Chant Writing: Interview with Jeffrey Alphonsus Mooney


Reclaiming Quarterly talked with chants author and witchcamp teacher extraordinaire Jeffrey Alphonsus Mooney about how he writes chants. The chant he discusses is I See, from our earlier album Witches Brew: Songs and Chants from the Reclaiming Cauldron (2006). See also his comments on Songs 6 and 13.

RQ: When do you write chants? For specific occasions, or do they just come to you whenever?

Alphonsus: Let me tell you a story. I was teaching at Vermont Witchcamp, and it was the mid-week ritual, which tends to be the deepest. We don’t want to start or end the week deep, but we can go deep here.

I was finding myself having a very hard time with some people on the teaching team – I was getting triggered. But we have to work together, and I’m supposed to come up with a chant for the ritual – and now it’s after dinner.

I’d been teaching a path all week about chants, writing, words of power – all that stuff.

RQ: Sounds like an air-type of path, personal expression.

Alphonsus: I ran to the spot where I was teaching the path, and I literally said, “Words, please come to me.”

My first parameter was – say things that are true. I started writing a few lines, and I noticed this other part of me had managed to find lines that rhymed.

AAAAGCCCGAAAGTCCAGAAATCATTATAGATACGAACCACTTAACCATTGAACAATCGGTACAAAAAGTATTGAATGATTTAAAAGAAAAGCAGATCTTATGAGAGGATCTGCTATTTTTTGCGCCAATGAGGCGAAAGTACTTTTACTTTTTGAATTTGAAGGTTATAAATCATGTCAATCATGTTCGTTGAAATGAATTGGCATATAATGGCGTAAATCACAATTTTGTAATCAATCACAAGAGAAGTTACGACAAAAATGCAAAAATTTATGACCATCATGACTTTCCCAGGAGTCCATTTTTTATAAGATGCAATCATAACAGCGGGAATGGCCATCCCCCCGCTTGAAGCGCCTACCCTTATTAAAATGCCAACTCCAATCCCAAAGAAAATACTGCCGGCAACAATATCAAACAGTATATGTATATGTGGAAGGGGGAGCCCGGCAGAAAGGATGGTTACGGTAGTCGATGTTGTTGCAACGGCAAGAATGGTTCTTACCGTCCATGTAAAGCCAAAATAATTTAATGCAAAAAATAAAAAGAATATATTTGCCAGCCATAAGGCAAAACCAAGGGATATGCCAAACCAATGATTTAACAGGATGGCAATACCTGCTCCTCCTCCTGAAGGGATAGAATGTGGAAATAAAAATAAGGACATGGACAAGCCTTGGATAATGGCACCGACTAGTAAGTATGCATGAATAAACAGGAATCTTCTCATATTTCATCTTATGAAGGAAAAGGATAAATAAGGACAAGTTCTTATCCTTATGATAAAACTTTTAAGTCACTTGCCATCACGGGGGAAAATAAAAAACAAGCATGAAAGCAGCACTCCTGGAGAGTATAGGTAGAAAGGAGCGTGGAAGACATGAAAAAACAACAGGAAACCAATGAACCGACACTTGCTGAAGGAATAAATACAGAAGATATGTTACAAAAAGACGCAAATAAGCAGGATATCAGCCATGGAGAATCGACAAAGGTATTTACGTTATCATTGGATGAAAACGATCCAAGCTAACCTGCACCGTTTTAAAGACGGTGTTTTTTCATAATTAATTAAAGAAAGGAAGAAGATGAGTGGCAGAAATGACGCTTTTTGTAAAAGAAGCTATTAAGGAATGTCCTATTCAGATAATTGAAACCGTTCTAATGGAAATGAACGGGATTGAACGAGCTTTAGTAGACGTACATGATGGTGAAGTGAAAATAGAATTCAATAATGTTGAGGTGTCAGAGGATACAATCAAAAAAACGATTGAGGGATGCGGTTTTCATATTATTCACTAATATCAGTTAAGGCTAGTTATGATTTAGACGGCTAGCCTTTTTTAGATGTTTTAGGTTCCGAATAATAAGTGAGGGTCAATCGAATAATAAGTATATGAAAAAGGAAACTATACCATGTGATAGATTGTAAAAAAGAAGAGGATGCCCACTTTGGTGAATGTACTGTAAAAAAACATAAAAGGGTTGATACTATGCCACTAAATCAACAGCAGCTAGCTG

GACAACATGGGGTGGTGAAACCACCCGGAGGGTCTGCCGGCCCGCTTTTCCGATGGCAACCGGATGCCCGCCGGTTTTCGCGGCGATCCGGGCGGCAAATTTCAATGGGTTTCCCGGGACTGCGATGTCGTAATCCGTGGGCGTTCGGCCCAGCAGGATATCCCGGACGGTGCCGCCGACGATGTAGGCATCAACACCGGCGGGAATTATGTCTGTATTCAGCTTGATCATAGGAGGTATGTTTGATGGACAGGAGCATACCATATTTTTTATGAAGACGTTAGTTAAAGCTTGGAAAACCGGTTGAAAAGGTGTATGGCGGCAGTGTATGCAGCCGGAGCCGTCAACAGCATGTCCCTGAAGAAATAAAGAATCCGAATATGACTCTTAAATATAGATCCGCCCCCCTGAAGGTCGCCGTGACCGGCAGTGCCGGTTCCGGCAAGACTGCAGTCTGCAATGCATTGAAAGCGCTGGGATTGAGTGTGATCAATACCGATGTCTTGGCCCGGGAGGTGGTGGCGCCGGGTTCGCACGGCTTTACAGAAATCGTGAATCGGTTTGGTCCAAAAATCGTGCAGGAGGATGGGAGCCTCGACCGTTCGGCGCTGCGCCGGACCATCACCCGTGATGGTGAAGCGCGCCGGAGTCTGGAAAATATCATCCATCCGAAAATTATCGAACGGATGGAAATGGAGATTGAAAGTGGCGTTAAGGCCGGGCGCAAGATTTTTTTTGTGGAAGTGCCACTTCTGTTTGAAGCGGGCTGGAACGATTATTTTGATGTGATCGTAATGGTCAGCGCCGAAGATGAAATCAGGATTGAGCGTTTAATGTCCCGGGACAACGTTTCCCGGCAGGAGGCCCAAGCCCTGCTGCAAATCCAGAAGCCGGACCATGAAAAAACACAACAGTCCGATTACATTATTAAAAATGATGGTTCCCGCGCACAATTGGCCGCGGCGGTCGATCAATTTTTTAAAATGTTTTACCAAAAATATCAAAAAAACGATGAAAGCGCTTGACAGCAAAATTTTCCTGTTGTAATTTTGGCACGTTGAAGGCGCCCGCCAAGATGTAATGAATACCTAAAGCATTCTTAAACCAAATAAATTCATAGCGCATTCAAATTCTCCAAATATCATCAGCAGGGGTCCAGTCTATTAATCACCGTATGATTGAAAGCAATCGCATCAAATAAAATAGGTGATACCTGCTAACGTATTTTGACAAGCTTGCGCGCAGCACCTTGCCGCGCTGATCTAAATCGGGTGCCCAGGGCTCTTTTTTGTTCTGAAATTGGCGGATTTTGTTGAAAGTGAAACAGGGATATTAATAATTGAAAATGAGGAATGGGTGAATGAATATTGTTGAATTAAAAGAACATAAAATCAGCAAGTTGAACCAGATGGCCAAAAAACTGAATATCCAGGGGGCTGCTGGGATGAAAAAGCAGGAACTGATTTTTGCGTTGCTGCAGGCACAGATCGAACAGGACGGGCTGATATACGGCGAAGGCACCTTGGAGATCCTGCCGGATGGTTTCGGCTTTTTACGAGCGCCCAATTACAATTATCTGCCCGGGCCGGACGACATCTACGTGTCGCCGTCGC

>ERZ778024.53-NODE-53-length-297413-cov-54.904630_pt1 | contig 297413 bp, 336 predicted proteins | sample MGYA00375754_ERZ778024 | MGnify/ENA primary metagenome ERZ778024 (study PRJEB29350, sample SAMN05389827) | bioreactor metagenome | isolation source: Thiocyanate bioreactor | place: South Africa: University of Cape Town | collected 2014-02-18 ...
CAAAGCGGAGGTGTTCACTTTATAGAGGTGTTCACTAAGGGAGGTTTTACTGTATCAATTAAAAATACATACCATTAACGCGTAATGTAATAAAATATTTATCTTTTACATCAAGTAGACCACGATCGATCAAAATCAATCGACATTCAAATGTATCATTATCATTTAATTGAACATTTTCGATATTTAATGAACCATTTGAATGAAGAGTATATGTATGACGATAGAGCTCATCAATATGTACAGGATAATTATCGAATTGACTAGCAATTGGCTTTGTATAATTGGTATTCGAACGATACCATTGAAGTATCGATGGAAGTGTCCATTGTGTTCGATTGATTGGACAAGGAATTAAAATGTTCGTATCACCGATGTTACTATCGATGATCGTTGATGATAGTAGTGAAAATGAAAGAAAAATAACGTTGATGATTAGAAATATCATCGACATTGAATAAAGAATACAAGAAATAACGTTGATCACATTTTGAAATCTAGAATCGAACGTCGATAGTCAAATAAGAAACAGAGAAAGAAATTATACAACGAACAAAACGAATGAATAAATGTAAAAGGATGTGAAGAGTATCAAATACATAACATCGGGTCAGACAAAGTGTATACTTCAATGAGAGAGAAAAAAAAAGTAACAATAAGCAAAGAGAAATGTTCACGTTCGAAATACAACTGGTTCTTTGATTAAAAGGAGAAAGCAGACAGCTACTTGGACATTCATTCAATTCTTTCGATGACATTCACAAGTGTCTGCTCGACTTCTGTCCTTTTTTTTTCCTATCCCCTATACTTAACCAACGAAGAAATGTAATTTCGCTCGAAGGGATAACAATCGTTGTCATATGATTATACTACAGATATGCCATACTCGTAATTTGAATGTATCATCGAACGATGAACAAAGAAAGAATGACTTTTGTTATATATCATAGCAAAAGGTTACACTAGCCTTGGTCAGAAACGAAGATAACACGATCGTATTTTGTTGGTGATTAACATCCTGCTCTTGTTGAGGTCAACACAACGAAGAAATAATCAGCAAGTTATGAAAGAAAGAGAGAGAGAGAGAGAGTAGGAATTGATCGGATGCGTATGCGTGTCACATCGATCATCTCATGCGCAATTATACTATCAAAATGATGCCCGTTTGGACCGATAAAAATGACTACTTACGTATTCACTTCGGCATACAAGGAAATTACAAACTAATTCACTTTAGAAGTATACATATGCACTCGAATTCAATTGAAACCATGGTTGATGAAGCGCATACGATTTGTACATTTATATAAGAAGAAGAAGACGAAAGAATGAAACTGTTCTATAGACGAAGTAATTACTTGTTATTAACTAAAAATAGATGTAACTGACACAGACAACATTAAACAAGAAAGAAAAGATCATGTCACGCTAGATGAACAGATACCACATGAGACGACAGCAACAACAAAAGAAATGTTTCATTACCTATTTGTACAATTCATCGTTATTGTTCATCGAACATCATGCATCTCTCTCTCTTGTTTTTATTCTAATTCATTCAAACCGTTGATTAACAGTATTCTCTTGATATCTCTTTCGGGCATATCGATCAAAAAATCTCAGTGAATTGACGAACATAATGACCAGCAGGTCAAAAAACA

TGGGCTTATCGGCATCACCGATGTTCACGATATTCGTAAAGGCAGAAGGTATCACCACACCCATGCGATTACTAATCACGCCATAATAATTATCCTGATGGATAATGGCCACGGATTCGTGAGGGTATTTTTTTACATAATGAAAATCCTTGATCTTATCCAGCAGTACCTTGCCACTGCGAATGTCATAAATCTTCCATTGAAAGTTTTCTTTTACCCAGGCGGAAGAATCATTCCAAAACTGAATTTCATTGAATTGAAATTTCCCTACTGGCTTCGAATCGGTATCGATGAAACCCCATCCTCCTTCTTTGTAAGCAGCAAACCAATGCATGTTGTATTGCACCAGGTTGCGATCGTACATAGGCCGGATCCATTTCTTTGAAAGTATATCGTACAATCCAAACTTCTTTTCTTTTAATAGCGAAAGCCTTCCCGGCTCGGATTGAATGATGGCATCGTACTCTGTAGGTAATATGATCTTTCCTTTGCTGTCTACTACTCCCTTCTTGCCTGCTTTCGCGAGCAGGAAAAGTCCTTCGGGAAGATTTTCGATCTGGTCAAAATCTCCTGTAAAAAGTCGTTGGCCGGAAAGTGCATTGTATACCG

I felt like I was on a roll. It was a new moon… Mars was in sight… A new moon, dark night…

“New moon night, soon Mars in sight” – now what?

“Deep silence finds us when the words aren’t right .” And I thought, this is going to be good!

The rest came out, uncorrected: “Free us from fear, may our hearts sing clear, Make a spark in the dark for our soul’s delight.”

RQ: What about the chorus?

Alphonsus: I needed a rallying point. We were doing shadow work on a dark night.

And privately I’m being triggered. I needed to do my own work.

I came up with “I see myself in you.” So in the ritual, we walked around the fire and looked into each others eyes, singing, “I see myself in you.”

For me to look into the eyes of the person that I was upset with and sing this, there was a divine chuckle! There was an instantaneous shift. It softened the edge.

That was an experience where the words all came as an inspiration. It was like, where did that come from? Which then makes it funny to say, “I wrote it.”

RQ: Well, you wrote it down.

Alphonsus: I know I had something to do with it!

RQ: What’s your goal when you write a chant?

Alphonsus: When I think of a good chant there’s a compressed energy that makes you want to say it over and over again. Short, repetitive language – it’s like spell-crafting.

Another place I think of compressed language like this is in the streets.

RQ: Right – that’s the other place we use chants.

Alphonsus: Some of the slogans get a bit tedious. Can we come up with something more clever that many people can join quickly? That’s the point – what helps many people sing together?

The word “conspire” literally means to breathe together.

We’re part of a history of collective joy, as Barbara Ehrenreich says. What do we bring to this history?

Photo: Drummer Jeffrey Alphonsus Mooney and other Pagan Cluster musicians chant in the streets of San Francisco – Make Banks Pay, 2011. Photo by Luke Hauser/RQ.

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